Forced marriage

At 15 I made the life-changing decision to run away from home, when I realised my parents intended to have me marry a man I had never met. The fate that befell my four older sisters - who were all trapped in volatile marriages - was something I simply could not stomach nor contemplate.
Imkaan, the ethnic minority women's organisation, has issued a plea for all school teachers to be trained to help girls facing
For someone who has overseen, and herself encouraged, so much change since the birth of the modern Commonwealth sixty years ago, I'd put money on the fact that, privately, The Queen is backing reform. And not just reform designed to boost the leadership chances of her future great-granddaughter.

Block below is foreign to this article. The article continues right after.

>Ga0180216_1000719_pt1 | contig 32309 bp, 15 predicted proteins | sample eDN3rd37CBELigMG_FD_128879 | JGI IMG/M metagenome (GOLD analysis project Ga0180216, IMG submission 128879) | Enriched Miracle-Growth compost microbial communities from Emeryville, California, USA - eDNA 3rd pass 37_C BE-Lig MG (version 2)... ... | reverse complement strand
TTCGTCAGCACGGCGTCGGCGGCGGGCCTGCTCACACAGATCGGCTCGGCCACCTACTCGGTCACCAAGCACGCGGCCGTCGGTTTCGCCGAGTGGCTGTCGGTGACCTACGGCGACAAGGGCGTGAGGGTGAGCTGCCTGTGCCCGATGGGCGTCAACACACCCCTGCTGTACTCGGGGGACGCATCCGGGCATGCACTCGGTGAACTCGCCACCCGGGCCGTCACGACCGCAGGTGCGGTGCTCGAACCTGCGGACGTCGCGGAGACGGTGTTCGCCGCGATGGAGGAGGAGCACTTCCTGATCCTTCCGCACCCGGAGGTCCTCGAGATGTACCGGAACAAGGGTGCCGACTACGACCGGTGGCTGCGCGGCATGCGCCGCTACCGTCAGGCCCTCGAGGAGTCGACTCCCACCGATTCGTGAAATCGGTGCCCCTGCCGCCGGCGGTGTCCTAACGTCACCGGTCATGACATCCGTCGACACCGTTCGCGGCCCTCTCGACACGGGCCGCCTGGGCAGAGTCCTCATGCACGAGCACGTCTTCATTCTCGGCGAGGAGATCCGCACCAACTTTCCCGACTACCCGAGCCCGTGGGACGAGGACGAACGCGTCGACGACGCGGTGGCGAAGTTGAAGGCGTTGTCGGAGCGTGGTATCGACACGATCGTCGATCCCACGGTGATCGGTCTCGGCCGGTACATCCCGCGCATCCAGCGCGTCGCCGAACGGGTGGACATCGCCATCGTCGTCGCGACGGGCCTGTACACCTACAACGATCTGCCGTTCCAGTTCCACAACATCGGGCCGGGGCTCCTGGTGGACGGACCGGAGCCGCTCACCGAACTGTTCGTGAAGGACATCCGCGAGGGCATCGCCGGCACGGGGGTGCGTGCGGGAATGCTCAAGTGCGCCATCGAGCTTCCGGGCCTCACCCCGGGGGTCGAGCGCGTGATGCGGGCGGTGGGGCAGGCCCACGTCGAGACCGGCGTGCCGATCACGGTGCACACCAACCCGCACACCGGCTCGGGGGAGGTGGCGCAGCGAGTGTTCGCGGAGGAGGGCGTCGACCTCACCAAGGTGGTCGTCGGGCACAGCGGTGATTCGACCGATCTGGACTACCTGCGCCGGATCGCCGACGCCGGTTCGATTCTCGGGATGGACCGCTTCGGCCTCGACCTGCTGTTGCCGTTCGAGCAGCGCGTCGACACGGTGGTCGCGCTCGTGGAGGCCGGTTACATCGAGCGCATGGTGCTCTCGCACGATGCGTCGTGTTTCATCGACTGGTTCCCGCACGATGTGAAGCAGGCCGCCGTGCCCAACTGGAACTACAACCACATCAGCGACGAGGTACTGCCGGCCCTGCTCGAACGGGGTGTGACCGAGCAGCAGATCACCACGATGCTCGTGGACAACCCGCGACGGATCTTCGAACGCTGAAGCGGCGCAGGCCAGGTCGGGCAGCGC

The Commonwealth stands on the brink of change. Put simply, the 54 leaders of the Commonwealth gathering in Perth, Australia, this weekend will decide the association's fate, at least for the next decade.
Coaxed and coerced, every year early and forced marriage directly affects 10 million girls under the age of 18. This is the equivalent of a girl becoming a child bride every three seconds.
The Commonwealth can be a powerful actor for real global change, but not unless it can get its own house in order. Faced with a plummeting profile, increased competition from other international and regional bodies and fast-diminishing resources, now is surely the time.